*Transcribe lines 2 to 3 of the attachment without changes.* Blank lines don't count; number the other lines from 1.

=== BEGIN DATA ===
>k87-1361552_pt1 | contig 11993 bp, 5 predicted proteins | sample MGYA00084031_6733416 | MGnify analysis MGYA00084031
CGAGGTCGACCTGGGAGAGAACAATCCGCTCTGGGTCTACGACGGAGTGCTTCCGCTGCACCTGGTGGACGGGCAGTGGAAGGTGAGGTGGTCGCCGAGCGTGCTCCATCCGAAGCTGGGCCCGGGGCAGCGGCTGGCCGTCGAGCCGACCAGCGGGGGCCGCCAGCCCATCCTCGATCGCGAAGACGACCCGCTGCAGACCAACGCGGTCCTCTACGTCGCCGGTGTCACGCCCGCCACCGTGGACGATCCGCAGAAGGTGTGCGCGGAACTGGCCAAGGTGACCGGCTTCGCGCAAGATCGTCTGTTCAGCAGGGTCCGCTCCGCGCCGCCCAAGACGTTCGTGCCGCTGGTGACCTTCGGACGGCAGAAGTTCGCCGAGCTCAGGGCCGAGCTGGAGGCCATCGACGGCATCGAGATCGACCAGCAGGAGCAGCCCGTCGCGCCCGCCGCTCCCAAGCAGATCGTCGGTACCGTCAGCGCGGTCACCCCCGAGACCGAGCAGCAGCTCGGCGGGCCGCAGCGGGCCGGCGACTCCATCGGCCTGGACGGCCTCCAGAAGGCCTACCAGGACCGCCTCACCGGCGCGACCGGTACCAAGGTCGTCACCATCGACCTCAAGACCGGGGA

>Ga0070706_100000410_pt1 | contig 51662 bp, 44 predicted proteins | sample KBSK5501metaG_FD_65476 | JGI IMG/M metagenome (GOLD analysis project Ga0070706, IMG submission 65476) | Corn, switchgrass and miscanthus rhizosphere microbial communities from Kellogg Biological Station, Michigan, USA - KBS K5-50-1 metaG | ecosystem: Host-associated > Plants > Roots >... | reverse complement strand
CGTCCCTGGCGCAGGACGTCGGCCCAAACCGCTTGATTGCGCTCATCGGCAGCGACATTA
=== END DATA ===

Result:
CGAGGTCGACCTGGGAGAGAACAATCCGCTCTGGGTCTACGACGGAGTGCTTCCGCTGCACCTGGTGGACGGGCAGTGGAAGGTGAGGTGGTCGCCGAGCGTGCTCCATCCGAAGCTGGGCCCGGGGCAGCGGCTGGCCGTCGAGCCGACCAGCGGGGGCCGCCAGCCCATCCTCGATCGCGAAGACGACCCGCTGCAGACCAACGCGGTCCTCTACGTCGCCGGTGTCACGCCCGCCACCGTGGACGATCCGCAGAAGGTGTGCGCGGAACTGGCCAAGGTGACCGGCTTCGCGCAAGATCGTCTGTTCAGCAGGGTCCGCTCCGCGCCGCCCAAGACGTTCGTGCCGCTGGTGACCTTCGGACGGCAGAAGTTCGCCGAGCTCAGGGCCGAGCTGGAGGCCATCGACGGCATCGAGATCGACCAGCAGGAGCAGCCCGTCGCGCCCGCCGCTCCCAAGCAGATCGTCGGTACCGTCAGCGCGGTCACCCCCGAGACCGAGCAGCAGCTCGGCGGGCCGCAGCGGGCCGGCGACTCCATCGGCCTGGACGGCCTCCAGAAGGCCTACCAGGACCGCCTCACCGGCGCGACCGGTACCAAGGTCGTCACCATCGACCTCAAGACCGGGGA

>Ga0070706_100000410_pt1 | contig 51662 bp, 44 predicted proteins | sample KBSK5501metaG_FD_65476 | JGI IMG/M metagenome (GOLD analysis project Ga0070706, IMG submission 65476) | Corn, switchgrass and miscanthus rhizosphere microbial communities from Kellogg Biological Station, Michigan, USA - KBS K5-50-1 metaG | ecosystem: Host-associated > Plants > Roots >... | reverse complement strand